In particular, Iraqis are skeptical about a letter the Americans released a few months ago to bolster their view. The letter, allegedly written by Abu Musab al-Zarqawi, an anti-American operative from Jordan, tells leaders of Osama bin Laden's al-Qaeda group that the best way to undermine U.S. policy in Iraq is to turn Iraq's religious communities against one another.

"They're spreading these rumors to scare us that if they leave, there will be civil war, that Iraqis cannot handle the situation. It's their presence here that is creating divisions," said Shatha Shammar.

Abdul-Razzaq al-Naash, a professor at Baghdad University, also doesn't see any danger from the religious division, which dates from a schism over the sucession to the prophet Muhammad in the 7th century.

"I don't believe there will be a civil war. Social cohesion is very strong in the Arab tribal and religious value system," he said.

Iraqis argue that their country – though cobbled together from three separate Ottoman provinces by Britain after World War I – has never had a civil war. Despite Saddam's repression of Shiites, his Baathist Party's credo encouraged secular society, not division by religion.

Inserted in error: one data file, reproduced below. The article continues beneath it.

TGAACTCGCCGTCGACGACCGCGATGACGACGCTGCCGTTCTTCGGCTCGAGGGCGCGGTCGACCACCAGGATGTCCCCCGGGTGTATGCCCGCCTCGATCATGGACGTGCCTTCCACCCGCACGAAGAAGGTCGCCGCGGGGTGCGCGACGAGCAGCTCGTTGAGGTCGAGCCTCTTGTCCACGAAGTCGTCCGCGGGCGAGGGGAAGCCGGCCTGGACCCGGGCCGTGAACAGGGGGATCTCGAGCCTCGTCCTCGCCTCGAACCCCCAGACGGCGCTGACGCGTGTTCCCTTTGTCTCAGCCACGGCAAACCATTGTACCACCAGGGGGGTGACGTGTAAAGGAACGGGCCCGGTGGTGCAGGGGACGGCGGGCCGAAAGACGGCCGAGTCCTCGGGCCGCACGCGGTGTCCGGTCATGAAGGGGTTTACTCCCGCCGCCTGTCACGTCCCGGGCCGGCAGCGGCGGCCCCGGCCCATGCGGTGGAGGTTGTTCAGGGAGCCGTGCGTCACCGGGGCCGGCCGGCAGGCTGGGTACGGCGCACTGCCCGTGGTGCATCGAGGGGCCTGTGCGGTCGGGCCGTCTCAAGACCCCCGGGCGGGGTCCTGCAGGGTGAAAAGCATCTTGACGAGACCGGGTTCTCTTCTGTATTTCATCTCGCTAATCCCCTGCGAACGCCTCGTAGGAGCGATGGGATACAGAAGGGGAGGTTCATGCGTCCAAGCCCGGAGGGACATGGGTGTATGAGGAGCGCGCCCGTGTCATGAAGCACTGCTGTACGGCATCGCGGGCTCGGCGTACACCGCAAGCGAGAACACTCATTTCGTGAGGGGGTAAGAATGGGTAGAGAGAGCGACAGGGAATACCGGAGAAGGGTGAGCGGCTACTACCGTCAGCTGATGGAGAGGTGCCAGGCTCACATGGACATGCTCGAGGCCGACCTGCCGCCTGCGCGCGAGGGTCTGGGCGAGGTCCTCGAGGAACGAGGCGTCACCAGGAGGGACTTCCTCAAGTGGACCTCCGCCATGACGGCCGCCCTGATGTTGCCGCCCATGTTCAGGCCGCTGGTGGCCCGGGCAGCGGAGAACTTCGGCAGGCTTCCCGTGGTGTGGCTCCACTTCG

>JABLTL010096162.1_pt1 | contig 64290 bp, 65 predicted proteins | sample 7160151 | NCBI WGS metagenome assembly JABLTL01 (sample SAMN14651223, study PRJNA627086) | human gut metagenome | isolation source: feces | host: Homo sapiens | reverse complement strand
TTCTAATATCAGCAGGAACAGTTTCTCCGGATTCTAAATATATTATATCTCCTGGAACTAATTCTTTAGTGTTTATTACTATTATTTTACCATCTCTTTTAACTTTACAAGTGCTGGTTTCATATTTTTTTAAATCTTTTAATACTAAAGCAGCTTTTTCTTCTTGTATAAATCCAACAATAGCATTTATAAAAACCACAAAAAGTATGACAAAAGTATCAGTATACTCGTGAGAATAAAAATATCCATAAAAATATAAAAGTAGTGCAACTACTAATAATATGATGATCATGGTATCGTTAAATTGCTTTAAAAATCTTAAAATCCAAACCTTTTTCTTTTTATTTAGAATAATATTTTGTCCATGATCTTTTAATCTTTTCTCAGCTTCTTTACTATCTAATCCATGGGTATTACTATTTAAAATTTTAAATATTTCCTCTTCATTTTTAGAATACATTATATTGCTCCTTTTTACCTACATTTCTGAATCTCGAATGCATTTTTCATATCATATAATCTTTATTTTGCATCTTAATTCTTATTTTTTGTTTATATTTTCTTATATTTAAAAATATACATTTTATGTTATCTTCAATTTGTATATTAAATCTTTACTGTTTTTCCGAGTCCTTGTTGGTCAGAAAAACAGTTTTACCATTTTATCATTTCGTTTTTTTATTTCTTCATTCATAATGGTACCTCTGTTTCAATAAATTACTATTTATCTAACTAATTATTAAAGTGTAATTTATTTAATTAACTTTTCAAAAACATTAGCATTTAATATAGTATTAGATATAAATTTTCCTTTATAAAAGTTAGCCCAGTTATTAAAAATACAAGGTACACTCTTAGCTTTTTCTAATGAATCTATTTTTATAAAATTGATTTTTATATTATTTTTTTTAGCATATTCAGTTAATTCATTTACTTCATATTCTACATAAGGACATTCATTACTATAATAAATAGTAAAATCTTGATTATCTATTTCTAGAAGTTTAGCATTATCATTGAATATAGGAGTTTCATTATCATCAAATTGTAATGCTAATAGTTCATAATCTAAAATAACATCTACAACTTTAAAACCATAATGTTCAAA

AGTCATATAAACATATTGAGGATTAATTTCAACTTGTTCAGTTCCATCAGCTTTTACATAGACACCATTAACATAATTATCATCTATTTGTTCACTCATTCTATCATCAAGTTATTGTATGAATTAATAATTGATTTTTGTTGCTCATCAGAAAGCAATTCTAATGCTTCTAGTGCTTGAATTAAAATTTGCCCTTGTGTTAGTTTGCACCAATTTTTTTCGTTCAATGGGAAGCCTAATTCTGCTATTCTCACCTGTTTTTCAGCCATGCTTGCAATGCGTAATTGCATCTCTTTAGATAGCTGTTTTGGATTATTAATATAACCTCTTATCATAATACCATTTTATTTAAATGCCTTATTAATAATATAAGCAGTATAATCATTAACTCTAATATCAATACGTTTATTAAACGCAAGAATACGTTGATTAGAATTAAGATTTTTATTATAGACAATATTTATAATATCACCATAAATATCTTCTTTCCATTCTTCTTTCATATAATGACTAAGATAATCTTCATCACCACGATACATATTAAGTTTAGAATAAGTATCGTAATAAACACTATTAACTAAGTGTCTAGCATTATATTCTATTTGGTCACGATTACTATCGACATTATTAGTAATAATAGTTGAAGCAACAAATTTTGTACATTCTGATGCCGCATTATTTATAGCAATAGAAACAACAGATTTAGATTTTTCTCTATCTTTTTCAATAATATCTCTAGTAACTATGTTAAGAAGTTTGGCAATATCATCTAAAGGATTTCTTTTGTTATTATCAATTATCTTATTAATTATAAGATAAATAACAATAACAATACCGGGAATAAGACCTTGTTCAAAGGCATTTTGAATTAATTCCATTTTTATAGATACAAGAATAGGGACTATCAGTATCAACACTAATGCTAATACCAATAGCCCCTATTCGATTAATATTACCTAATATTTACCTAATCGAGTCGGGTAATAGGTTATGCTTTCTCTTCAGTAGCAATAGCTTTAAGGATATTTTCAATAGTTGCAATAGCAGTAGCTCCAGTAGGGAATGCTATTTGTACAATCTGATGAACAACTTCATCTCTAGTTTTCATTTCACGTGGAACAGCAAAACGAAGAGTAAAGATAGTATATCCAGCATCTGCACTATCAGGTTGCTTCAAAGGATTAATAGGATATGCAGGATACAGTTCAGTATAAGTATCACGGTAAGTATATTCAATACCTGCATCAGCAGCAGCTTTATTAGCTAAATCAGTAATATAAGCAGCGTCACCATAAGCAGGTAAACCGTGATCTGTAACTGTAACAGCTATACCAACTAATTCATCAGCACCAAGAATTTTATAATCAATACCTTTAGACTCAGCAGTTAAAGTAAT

Attempts to drive wedges between the two Islamic communities – such as the March bombings in the Shiite holy city of Karbala and in Baghdad's Kadhemiya neighborhood – have been overwhelmingly rejected by public expressions of solidarity.

Sunnis in Ramadi and Fallujah, a hotbed of anti-American resistance, offered thousands of pints of blood to Shiite victims of those two attacks.

When thousands of Sunnis fled the fighting between U.S. Marines and guerrillas in Fallujah in April, people in Baghdad's predominantly Shiite neighborhoods warmly welcomed them, providing food and lodging.

In December, when a series of bombs exploded in Karbala, killing 19 people and wounding 137, Shiite residents pointed the finger at foreign perpetrators, meaning al-Qaeda, and at Wahabis, followers of an austere brand of Sunni Islam practiced mostly in Saudi Arabia. But they refused to blame Iraqi Sunnis.